The European Union on Thursday fined U.S. chipmaker Qualcomm $271 million, accusing it of “predatory pricing” to drive a competitor out of the market.
EU Antitrust Commissioner Margrethe Vestager said the U.S. company was abusing its market dominance in 3G baseband chipsets and sold below cost to force startup Icera out of the market. Icera was seen as a rival that could eventually threaten Qualcomm’s dominance, Vestager said.
Vestager said the market was too important to tolerate such abuse.
“Baseband chipsets are key components so mobile devices can connect to the internet. Qualcomm sold these products at a price below cost to key customers with the intention of eliminating a competitor,” she said.
The fine of 242 million euros represents 1.27% of Qualcomm’s 2018 revenue. The EU had already fined Qualcomm $1.23 billion after concluding it bribed Apple to stifle competition.
Qualcomm said it plans to appeal Thursday’s fine to an EU court and denied the charges.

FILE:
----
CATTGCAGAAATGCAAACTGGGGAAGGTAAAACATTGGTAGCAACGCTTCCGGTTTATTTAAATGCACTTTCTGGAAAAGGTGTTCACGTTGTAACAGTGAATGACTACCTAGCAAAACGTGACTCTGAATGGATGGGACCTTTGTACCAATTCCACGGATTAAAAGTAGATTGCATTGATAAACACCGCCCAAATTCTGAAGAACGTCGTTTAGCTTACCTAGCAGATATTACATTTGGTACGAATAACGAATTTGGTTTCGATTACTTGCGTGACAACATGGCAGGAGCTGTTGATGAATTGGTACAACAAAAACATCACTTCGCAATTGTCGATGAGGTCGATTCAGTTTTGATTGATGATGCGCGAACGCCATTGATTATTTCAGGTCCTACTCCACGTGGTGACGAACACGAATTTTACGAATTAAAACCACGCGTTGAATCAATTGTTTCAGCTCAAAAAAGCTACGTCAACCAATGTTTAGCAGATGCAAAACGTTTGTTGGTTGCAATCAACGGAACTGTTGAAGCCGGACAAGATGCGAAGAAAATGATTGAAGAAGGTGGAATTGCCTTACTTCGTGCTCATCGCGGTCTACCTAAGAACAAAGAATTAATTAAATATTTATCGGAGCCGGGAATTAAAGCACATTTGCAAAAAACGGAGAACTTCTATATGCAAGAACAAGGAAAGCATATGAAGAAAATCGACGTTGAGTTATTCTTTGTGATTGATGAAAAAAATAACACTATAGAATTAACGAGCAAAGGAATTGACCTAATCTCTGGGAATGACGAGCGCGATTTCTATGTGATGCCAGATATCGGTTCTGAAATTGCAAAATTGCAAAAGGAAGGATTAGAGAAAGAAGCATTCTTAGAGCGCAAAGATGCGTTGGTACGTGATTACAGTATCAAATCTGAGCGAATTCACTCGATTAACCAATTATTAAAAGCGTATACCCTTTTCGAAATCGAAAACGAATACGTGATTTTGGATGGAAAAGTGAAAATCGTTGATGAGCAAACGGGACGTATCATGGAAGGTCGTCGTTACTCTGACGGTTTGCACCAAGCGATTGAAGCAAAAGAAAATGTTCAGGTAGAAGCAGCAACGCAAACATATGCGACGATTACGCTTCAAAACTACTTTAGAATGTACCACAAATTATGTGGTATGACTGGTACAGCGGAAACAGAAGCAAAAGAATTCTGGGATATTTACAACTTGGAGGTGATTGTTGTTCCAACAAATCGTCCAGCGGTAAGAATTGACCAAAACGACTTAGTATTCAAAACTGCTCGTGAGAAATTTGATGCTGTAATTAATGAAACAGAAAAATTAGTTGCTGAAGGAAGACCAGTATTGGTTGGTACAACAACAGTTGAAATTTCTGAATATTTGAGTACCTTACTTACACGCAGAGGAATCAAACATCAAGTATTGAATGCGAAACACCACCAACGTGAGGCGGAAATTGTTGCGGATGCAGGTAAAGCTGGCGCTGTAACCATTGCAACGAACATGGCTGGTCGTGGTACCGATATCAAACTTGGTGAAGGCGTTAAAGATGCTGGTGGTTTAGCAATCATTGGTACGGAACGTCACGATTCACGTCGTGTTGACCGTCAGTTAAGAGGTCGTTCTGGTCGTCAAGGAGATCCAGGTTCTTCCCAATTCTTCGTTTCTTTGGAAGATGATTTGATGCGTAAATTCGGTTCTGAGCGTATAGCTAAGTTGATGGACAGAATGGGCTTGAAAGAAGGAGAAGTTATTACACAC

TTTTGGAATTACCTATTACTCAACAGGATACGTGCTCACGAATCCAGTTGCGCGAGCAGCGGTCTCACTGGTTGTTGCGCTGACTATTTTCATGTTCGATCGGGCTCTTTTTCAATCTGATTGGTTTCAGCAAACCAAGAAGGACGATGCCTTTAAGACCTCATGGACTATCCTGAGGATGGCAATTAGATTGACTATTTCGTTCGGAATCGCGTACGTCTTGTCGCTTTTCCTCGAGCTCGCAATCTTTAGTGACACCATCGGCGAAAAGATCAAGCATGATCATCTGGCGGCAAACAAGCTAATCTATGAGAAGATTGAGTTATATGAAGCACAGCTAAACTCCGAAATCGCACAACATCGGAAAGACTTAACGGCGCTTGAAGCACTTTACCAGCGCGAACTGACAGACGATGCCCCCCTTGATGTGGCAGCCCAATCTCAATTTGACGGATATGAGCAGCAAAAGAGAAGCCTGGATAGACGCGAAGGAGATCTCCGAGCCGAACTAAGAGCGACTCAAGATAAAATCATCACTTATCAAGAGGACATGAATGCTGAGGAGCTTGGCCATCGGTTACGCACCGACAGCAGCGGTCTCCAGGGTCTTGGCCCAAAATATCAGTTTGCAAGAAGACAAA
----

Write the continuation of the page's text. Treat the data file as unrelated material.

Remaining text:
“This decision is unsupported by the law, economic principles or market facts, and we look forward to a reversal on appeal,” Don Rosenberg, general counsel of Qualcomm, said in a statement.
“The Commission spent years investigating sales to two customers, each of whom said that they favored Qualcomm chips not because of price but because rival chipsets were technologically inferior,” Rosenberg said.
Qualcomm has been the focus of an antitrust case in the U.S. as well, with media reports this week saying that the government asked a court to pause enforcement of an antitrust ruling.
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